As I squat to remove his shoes and socks he stands as stiff as a board, welts tightening his joints, and I gently lift his arms enough to slide off the sweatshirt. He still shakes uncontrollably. I feed him two naproxen tablets and put him in a hot shower, light a pot of water for yerba buena tea and set the table with two cups and a plate of pan dulce.
I was at a concert, and a cop took me and my gringo friends outside. He thought we were smoking pot. He let the pinche gringos go but when I told him I wasn’t doing anything and asked about my rights, he put me in la patrulla and took me away. He let me go at a 7 Eleven so I went in and got a coffee; when I went out I saw more patrullas and heard them ask each other, ‘Hey, is that the same guy?’ and that they were going to fuck me up. This time the cops handcuffed me and put me in the back of the car.
How many cops were there?
Five. They drove me in la patrulla out of the city, down la Carretera Chapala, and to a dark side road. I was handcuffed and pushed to my knees, and they started beating me. They hit me in the side of the head in my jaw and I blacked out a few times; I can’t remember it all. They stole my money, around 800 pesos—my whole week’s pay, it went to them!—and my watch and iPod. I looked into one cop’s face and asked him why doesn’t he take off his badge and gun, remove my handcuffs and fight me like a man.
You were cited for insulting federal authorities. That’s what the report says.
How dare they beat me! I worked the whole week, for them! And I didn’t do anything! …I wasn’t scared, but I felt completely impotent.
He doesn’t touch the tea or pan dulce, and breaks into tears several times again. I play Manu Chao to calm him, but the lyrics stir him and he sings like his heart is breaking: “Todo es mentira en este mundo / Todo es mentira la verdad…”
“Among Mexico’s most serious human rights problems are those affecting its criminal justice system. Persons under arrest or imprisonment face torture and ill-treatment, and law enforcement officials often neglect to investigate and prosecute those responsible for human rights violations.”
Friday, November 16, 2007
(published November 16, 2007 in The Guadalajara Reporter)
Story by : MEREDITH VETO
One of the most celebrated plays realized during the event was Dante Alighieri’s “The Divine Comedy,” presented at the Teatro Experimental de Jalisco and directed by Jalisco native and versatile dramaturgist Guillermo Covarrubias. This year marks the 20th anniversary of theater group Palabra Viva (founded by Covarrubias), whose elaborate adaptation of the classic work played with fantastical images through costume and set design, intertwined with multimedia projections and dance pieces.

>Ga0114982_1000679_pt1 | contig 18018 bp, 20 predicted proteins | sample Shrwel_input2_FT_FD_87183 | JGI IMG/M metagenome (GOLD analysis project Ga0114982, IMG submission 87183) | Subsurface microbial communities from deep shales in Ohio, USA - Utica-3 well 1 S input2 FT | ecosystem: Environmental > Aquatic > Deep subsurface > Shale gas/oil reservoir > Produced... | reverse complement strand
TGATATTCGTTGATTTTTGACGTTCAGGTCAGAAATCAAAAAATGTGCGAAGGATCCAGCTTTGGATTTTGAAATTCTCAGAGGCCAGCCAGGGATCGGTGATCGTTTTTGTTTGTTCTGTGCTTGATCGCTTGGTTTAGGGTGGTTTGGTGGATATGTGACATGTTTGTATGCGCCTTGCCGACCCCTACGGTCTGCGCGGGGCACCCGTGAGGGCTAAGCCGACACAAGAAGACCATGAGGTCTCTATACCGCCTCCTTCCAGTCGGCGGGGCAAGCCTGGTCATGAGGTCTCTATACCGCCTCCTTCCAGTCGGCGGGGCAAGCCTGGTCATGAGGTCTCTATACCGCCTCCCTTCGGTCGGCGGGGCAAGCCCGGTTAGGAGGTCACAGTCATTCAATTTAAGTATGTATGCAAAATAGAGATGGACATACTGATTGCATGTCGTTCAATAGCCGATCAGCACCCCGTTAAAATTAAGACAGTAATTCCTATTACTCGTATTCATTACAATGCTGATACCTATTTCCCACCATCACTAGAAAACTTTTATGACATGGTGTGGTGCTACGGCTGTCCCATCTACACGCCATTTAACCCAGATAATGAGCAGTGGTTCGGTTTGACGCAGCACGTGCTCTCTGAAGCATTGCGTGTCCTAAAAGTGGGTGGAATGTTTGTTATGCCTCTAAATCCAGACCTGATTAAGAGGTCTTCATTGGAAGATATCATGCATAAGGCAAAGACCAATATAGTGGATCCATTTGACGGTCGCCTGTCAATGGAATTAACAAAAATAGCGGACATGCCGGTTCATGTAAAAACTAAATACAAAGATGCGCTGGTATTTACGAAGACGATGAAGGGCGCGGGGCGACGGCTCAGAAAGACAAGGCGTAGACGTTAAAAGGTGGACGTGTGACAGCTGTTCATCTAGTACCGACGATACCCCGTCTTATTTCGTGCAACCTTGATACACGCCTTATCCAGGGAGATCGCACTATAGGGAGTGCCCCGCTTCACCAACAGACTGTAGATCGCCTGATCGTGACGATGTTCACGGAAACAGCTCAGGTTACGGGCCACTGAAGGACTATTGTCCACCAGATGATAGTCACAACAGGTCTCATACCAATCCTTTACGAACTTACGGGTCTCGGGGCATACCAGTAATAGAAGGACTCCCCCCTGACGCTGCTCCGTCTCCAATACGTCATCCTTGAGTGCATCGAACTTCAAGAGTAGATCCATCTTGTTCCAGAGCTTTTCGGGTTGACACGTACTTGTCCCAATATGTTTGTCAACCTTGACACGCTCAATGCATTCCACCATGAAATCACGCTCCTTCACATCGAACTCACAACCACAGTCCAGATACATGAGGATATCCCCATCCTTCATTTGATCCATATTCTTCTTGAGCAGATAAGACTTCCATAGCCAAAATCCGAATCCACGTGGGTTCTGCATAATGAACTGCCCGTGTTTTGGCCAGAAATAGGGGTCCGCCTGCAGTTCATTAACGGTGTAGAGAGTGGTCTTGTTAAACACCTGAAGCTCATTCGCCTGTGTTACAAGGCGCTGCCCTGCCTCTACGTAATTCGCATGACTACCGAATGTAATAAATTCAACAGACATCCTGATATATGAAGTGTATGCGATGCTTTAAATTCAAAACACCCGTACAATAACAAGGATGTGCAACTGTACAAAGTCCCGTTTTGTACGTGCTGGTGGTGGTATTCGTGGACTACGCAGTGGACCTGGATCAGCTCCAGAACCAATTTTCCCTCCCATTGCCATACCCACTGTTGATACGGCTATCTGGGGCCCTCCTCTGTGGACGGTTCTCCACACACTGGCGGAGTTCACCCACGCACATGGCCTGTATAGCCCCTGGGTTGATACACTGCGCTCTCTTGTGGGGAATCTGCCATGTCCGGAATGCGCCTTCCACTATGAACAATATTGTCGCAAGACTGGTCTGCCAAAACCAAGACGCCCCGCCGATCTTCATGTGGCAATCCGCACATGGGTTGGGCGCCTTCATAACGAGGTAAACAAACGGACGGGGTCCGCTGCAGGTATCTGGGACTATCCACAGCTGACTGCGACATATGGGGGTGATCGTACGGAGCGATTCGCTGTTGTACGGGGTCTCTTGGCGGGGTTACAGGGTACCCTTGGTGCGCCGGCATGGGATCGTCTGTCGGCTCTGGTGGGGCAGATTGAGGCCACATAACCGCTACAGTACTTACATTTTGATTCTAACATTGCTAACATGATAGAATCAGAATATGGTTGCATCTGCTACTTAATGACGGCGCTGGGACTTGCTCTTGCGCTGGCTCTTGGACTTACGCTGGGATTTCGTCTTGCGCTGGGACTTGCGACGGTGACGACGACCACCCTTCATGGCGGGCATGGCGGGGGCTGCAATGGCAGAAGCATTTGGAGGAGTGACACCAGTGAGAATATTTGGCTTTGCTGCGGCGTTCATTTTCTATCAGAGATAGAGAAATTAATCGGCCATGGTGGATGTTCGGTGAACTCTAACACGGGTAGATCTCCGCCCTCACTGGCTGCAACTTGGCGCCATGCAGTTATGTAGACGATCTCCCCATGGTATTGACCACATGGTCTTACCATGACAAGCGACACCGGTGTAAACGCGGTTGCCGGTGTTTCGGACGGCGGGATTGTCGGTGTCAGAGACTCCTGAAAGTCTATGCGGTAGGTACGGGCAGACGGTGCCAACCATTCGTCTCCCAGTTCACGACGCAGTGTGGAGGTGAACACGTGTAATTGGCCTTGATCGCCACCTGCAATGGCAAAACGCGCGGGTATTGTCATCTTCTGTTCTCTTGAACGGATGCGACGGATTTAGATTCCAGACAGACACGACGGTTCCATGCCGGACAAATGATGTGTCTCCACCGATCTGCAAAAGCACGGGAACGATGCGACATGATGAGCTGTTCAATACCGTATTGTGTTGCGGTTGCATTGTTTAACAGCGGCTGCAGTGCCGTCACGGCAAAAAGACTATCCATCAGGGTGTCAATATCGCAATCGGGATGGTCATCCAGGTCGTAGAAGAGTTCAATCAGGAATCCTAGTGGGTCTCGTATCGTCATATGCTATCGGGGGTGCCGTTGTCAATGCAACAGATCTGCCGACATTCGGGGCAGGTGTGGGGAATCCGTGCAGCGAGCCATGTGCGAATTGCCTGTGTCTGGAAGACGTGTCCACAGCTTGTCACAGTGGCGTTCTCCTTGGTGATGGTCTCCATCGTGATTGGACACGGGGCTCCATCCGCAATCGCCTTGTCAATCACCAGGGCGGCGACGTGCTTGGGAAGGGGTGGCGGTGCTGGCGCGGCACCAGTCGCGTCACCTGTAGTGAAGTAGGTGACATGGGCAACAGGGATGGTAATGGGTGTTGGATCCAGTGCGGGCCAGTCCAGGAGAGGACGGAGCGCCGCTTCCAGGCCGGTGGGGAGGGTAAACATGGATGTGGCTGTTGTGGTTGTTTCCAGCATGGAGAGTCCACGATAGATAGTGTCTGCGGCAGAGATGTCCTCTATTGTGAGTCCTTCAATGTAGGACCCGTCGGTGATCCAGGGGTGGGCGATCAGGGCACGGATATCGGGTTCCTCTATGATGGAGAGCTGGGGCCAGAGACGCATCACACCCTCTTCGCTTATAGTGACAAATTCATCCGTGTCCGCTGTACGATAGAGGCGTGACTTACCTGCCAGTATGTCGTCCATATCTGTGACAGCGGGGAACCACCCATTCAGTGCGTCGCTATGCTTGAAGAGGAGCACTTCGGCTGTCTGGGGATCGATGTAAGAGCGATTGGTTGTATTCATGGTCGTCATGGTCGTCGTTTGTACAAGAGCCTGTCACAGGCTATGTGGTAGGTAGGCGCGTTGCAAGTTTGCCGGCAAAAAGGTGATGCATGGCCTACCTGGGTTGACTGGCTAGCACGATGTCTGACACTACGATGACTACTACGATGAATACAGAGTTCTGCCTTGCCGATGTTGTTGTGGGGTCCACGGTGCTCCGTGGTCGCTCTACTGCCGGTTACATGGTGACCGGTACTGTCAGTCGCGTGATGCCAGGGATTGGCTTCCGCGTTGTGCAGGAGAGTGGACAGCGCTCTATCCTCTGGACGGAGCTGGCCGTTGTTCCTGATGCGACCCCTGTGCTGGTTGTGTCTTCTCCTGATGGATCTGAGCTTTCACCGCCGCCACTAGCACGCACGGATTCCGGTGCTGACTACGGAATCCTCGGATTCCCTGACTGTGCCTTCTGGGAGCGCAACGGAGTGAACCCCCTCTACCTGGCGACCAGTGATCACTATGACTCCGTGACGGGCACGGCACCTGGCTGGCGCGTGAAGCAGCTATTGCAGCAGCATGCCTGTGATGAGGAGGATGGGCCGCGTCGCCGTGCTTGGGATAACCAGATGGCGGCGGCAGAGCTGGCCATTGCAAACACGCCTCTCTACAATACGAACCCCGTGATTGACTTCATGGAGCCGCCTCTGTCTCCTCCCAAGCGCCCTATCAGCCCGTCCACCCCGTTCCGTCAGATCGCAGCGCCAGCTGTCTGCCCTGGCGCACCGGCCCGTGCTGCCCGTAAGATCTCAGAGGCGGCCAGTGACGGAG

A choral ensemble supported the narration, and included original music by Jaime Mosqueda.
Covarrubias, who acts as director of Scenic Arts at the Cultural Secretariat of Jalisco, insists that “The Divine Comedy” has a message as communicable to a modern audience as when it was written seven centuries ago: the existence of a decadent society in crisis, and a struggle between political forces which oppress the people.
Alicia Yapur, director of “Relacion Perversa” (Dangerous Liaisons), an adaptation of Heiner Müller’s “Quartet” presented by local theater group Aquelarre, has been immersed in acting and directing since she packed her suitcases at age 16 and moved from Tampico to Guadalajara to become an actress. Her production of one of Müller’s most important works brought to life the explicit and quick-witted dialogue, energized by an extravagant set and “pop opera” music.
Unlike many artists struggling to shine on the silver screen, Yapur finds theater most rewarding and believes our fame-obsessed society has lost touch with the local stage. She believes as much money should be invested into local theater groups as is proportioned to visiting productions in order to support regional artists.
Audiences also enjoyed adaptations of Samuel Beckett’s “Endgame,” a minimalist production about an old man, confined to a wheelchair, and his servant – in this production performed by two clowns – both isolated in a house in a nowhereland at the end of time (Thespis Teatro y la Casa Suspendida); Edgar Allan Poe’s “The System of Dr. Tarr and Professor Fether,” about the strange clinical methods two journalists encounter upon visiting a psychiatric hospital (Grupo Mascarada Teatro Independiente); and “Dakota,” a surrealist trip whose Spanish author, Jordi Galceráan, has gained commercial success in the film industry (Grupo INVERSO Teatro).